silhouettes of Sandhill Cranes against a sunset background
silhouettes of Sandhill Cranes against a sunset background


Participate in Audubon Florida's Birdathon at Corkscrew Swamp Sanctuary

Attend our special Earth Day events on April 22 as part of your Birdathon and have a chance to win cool prizes.

Celebrate your love for birds and nature by participating in the Audubon Florida Birdathon!

The Birdathon will be open for an entire week. Pick any 24-hour period within the week of April 20 - 26. By joining us, you’ll help raise much-needed funds to protect birds and the places they need, while taking part in one of America’s most popular—and growing—pastimes. 

Click here to learn more about the Audubon Florida Birdathon.

As part of Birdathon and Earth Day festivities, Corkscrew Swamp Sanctuary is holding a series of special events - including a morning bird walk! Check out the full list of Earth Day events here.

Can't make it on the 22nd? No worries, you can do your Birdathon at Corkscrew Swamp Sanctuary any day within the count window, and we are hosting a longer bird walk on April 23 (click here for more information). 

Online boardwalk reservations are recommended. Admissions is always free for those with a Corkscrew Swamp Sanctuary membership. 

Cool Prizes

In honor of our Birdathon, anyone who submits a checklist from Corkscrew Swamp Sanctuary that includes all seven of our "bonus" species (see below) will have a chance to win a fun, 70th-anniversary commemorative item! On Monday, April 29, we will pull three names to win their choice of a 70th-anniversary t-shirt, our beautiful and newly updated field guide, or a whimsical wildlife magnet. 

Bonus Species

Great Egret

Nearly wiped out in the United States in the late 1800s when its plumes were sought for use in fashion, the Great Egret made a comeback after early conservationists put a stop to the slaughter. Audubon wardens first protected wading bird colonies at the Corkscrew rookery in 1912. Several decades later, the first 5,680 acres of Corkscrew Swamp were purchased and donated by the local community to establish Corkscrew Swamp Sanctuary.

Roseate Spoonbill

Locally common in coastal Florida, Texas, and southwest Louisiana, Roseate Spoonbills use their spoon-shaped bill to feed on a variety of aquatic prey in shallow waters and other wetland habitats. Historically, they nested in Florida Bay, but changing environmental conditions are causing them to seek out new locations for breeding. In 2013, Audubon established the Western Everglades Research Center at Corkscrew Swamp Sanctuary to provide critical data in support of regional wetlands conservation.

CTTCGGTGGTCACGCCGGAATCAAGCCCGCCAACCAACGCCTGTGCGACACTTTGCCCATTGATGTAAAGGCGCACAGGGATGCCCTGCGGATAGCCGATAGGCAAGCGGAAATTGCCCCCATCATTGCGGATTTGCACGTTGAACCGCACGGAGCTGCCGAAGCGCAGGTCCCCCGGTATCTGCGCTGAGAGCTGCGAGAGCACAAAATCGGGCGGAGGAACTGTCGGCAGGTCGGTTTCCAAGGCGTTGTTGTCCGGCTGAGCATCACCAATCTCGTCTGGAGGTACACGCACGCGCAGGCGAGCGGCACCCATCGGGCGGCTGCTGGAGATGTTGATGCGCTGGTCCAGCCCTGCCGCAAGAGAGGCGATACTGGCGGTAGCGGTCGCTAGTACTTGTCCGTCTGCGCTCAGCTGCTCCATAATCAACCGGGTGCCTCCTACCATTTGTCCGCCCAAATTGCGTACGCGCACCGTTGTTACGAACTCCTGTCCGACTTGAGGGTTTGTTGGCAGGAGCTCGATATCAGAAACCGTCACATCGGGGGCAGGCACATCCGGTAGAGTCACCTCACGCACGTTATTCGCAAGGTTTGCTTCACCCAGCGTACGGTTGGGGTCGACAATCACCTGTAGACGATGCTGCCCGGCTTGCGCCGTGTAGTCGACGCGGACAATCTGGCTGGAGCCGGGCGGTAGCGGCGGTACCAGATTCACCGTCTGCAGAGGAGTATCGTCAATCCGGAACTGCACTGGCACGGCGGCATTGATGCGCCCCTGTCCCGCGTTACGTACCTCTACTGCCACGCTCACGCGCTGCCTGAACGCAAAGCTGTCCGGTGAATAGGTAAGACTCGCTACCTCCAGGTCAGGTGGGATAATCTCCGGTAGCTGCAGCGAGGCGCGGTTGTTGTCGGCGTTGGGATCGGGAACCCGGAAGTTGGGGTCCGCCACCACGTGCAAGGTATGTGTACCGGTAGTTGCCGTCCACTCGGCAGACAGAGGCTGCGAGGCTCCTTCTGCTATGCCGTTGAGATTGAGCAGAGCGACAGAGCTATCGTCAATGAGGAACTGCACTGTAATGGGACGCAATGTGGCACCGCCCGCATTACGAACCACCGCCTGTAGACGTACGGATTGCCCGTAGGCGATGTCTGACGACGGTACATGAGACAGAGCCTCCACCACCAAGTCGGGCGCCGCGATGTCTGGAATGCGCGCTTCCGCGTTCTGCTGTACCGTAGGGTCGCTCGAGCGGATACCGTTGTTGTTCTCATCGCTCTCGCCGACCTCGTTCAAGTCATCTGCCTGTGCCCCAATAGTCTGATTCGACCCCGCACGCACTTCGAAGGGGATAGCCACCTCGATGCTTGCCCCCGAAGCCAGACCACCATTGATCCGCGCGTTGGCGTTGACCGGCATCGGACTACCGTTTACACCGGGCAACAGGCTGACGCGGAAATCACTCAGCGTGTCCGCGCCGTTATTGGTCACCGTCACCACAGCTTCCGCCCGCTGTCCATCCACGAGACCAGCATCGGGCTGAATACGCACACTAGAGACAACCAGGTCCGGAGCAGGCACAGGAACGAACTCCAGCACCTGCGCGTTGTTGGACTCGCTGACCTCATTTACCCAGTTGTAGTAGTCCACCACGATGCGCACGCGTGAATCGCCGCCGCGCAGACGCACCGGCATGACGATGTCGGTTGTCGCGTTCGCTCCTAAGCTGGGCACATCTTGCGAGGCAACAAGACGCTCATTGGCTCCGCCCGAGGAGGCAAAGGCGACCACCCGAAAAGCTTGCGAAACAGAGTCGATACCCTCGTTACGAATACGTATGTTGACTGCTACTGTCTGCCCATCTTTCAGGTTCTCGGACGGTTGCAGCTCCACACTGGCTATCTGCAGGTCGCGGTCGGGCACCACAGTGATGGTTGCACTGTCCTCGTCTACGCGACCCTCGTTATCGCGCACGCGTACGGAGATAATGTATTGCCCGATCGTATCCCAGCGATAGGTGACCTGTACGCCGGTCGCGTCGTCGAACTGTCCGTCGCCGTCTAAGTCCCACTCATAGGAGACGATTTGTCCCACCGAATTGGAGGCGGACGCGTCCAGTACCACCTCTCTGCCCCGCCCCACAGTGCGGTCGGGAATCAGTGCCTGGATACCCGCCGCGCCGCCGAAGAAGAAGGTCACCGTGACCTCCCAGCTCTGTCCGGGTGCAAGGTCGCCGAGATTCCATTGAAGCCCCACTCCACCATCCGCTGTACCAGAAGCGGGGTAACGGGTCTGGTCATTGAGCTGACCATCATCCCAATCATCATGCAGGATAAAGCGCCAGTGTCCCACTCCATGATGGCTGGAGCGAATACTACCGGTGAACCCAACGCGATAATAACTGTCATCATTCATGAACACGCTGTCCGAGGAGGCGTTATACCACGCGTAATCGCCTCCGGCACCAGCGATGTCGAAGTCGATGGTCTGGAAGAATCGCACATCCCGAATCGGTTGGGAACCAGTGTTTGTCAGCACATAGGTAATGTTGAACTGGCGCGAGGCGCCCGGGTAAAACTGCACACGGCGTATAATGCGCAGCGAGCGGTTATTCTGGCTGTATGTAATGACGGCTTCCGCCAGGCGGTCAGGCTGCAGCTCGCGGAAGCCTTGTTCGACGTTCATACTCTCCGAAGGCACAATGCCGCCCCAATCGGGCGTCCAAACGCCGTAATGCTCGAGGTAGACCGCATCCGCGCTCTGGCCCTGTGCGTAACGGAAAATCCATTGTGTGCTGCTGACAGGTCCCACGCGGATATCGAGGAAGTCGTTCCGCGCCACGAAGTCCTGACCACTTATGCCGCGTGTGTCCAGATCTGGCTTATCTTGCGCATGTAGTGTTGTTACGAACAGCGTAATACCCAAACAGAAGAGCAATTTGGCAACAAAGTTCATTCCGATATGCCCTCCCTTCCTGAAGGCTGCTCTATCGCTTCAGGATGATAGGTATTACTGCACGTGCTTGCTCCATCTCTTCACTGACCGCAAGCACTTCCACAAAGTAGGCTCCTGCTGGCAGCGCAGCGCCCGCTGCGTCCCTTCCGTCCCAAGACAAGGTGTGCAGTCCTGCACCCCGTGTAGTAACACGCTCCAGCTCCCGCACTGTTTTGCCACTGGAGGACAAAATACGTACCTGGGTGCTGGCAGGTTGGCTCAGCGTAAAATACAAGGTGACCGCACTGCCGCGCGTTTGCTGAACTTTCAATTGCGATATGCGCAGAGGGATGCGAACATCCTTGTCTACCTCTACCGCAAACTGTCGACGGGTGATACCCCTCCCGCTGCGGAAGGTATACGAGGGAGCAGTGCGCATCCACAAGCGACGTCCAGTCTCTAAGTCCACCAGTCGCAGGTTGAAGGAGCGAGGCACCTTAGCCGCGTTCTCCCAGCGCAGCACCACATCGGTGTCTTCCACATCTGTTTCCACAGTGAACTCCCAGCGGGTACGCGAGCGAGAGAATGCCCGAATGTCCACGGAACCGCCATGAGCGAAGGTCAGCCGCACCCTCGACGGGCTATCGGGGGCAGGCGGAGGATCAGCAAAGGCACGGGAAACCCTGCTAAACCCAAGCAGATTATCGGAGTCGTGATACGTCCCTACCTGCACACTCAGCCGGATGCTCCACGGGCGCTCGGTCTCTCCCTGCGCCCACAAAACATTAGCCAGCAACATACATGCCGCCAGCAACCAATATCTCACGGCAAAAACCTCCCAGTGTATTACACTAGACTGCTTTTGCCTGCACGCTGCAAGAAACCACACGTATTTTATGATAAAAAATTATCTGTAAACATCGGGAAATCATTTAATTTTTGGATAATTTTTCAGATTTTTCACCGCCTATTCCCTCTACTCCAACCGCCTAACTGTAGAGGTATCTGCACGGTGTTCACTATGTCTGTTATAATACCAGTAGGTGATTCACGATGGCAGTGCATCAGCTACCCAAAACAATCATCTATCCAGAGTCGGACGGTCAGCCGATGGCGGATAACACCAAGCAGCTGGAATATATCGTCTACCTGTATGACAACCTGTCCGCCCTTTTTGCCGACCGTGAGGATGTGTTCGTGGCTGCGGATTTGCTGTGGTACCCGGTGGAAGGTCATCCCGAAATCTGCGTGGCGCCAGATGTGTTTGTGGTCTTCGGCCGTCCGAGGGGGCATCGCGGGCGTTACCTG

Wood Stork

The ancient bald cypress forest at Corkscrew Swamp Sanctuary historically supported the renowned Corkscrew Wood Stork colony with tens of thousands of nests. Audubon monitoring efforts, however, showed that the wetlands here are drying out too quickly and nuisance woody shrubs are replacing the wet prairie habitat that storks need to feed their families. In 2022, Audubon kicked off the Marsh and Prairie Restoration Project, a multi-year, multi-million-dollar effort.

Black-and-White Warbler

A favorite warbler for beginning birders because it is easy to see and recognize, the Black-and-White Warbler is seen most often on trunks and low branches of trees within woodlands and thickets. They spend winters in South Florida and are frequently spotted from the Corkscrew Swamp Sanctuary boardwalk, which was first built in 1955, then rebuilt in 1960 and again in 1996.

White Ibis

One of the most numerous wading birds in Florida, the White Ibis is highly sociable and easily spotted year-round in a variety of wetland habitats. These versatile birds are representative of the outstanding biological and geological resources for which the Sanctuary was designated a National Natural Landmark by the Department of the Interior in 1964.

Little Blue Heron

Although not as highly sought after for its plumes as white wading birds, the Little Blue Heron has continued to experience population declines, suggesting that preservation of important foraging habitat is critical. Now, more than ever, Audubon depends on support and partnerships with private citizens, neighbors, elected officials, and folks making land use decisions. The Blair Visitor Center opened to the public in 1996 to expand outreach efforts and generate support for regional wetland conservation.

Pileated Woodpecker

Pileated Woodpeckers thrive at Corkscrew Swamp Sanctuary because the ancient forest contains plenty of older trees that are big enough for their nesting cavities, which, when vacated, provide habitat for several other species of birds and wildlife. In 2022, Audubon launched a capital campaign to elevate conservation and education with a new research center, outdoor classroom, and volunteer headquarters.

How you can help, right now